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Thematic Guide to Integrated Assessment Modeling



Damages Archetype

There are a variety of integrated assessment models, exhibiting a variety of structures. However, many of the different models share a number of core approaches, assumptions, or component models. These shared elements are usually based on earlier models or pioneering work, and might be referred to as ``archetypes''. These archetype models come with their own set of judgments and assumptions, and can have a large bearing on the outcome of integrated assessment modeling studies. It is thus critical that the archetypes be subject to critical scrutiny or review from within the integrated assessment community. Unfortunately, there are already signs that the complete opposite is taking place - wholesale uncritical adoption of archetype models. An example is the link between climate change and GDP losses which is based largely on the work by Nordhaus (1991).

Nordhaus performed pioneering work on estimating the potential impacts of doubled CO2 climate change on the U.S. economy (subsequently extrapolated to the world), and derived an upper bound for damages of about 1 to 2% of GDP. This research is considered to have laid the foundation upon which most subsequent IA impact analyses have relied (Rotmans et al., 1995). As with much of the work on assessing climate impacts, the work was more of a subjective judgment on the part of an expert economist than a true reflection of all the knowns and unknowns regarding climate change impacts. As noted by Funtowicz and Ravetz (1994) the 1-2% GDP loss figure was arrived at in a subjective manner through a combination of quantitative estimates, assumptions, and hunches.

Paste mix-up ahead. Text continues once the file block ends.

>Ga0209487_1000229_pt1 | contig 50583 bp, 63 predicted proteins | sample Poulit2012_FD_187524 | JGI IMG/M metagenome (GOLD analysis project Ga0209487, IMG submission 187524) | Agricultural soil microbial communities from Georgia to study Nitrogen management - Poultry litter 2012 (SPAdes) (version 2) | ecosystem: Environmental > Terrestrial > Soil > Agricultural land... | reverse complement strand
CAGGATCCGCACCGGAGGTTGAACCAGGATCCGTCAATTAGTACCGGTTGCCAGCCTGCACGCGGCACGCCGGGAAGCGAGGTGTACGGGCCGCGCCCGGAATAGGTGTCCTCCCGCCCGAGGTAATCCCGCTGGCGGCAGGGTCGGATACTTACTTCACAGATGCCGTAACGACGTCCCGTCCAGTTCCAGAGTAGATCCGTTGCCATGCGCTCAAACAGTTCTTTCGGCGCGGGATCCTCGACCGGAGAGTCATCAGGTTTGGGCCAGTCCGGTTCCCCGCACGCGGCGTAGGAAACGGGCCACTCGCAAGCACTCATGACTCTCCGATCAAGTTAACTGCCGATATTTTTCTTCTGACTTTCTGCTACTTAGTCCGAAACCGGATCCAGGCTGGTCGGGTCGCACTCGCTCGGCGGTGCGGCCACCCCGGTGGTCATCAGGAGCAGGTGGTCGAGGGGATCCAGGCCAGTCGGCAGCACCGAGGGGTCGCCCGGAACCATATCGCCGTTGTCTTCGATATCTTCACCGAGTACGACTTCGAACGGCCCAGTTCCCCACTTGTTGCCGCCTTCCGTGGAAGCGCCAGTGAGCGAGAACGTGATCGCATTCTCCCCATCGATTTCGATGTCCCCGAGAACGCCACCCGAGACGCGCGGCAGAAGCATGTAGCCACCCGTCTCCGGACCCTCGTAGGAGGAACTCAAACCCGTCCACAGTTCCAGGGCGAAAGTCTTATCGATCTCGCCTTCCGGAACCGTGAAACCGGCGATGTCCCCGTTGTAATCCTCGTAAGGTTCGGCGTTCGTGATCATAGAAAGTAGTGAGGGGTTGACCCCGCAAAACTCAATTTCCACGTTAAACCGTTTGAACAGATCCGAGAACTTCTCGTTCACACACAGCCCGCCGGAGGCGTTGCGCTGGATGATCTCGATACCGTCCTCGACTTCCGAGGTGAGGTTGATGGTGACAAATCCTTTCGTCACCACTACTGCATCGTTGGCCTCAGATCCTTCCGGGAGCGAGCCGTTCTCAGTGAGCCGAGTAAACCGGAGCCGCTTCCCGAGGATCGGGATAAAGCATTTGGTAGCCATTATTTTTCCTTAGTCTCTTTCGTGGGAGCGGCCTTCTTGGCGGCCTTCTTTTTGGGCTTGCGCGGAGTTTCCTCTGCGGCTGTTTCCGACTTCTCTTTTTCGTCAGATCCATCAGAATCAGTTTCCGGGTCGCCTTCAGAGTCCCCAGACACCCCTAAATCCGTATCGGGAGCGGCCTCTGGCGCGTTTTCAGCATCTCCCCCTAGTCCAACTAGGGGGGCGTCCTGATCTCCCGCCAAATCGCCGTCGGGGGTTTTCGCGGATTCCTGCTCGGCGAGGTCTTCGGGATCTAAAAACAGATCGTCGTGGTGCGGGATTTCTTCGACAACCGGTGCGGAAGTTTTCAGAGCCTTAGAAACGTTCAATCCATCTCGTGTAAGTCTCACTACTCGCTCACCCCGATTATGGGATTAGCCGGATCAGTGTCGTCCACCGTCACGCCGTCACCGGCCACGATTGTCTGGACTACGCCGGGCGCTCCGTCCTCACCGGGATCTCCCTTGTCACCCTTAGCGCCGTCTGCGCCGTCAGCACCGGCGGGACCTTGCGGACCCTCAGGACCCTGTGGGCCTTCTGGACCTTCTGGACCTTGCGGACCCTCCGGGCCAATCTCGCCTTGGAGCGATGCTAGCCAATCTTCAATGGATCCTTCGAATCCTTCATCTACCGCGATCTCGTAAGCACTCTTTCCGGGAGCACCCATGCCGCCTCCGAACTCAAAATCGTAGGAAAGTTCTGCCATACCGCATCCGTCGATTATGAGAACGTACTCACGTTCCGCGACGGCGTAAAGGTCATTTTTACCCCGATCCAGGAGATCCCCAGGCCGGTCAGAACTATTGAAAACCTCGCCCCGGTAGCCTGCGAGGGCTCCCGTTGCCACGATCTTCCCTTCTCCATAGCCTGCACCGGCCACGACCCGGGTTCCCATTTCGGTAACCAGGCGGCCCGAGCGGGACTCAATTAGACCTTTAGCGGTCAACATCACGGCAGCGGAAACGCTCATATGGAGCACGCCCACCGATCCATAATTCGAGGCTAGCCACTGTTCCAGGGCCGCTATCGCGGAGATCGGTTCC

What is disturbing about this is the fact that the 1-2% loss figures have become enshrined in the policy analysis/IA community as being somehow ``reasonable''. Nordhaus' own subsequent work shows that there is high degree of disagreement among experts regarding the potential impacts of climate change. Nonetheless the loss figures persist. In effect, if not by design, the IA community is anchoring to the analytical convenience, and the illusion of understanding that the numbers provide.

There are two lessons to be learnt from this. The first lesson is that experts in the field should provide all the appropriate caveats to the numbers that they put out. To be sure, there is still a problem that work providing all the proper caveats may be taken out of context anyway. However, this does not excuse the analyst from providing the caveats. Perhaps we need to explore whether there are ways of presenting our results that at least minimize such occurrences. There is a second and more important lesson to be learnt by the IA community at large. Uncritical acceptance of the work of disciplinary experts can prove detrimental in the long run, although it may satisfy near term analytical convenience. IA is a complex problem on which little progress can be made without constantly challenging new and accepted ideas, even if these ideas come from within the disciplinary communities to which many IA researchers belong.







Parson, E.A. and K. Fisher-Vanden, Searching for Integrated Assessment: A Preliminary Investigation of Methods, Models, and Projects in the Integrated Assessment of Global Climatic Change. Consortium for International Earth Science Information Network (CIESIN). University Center, Mich. 1995.


Suggested Citation

Center for International Earth Science Information Network (CIESIN). 1995. Thematic Guide to Integrated Assessment Modeling of Climate Change [online]. Palisades, NY: CIESIN. Available at [accessed DATE].



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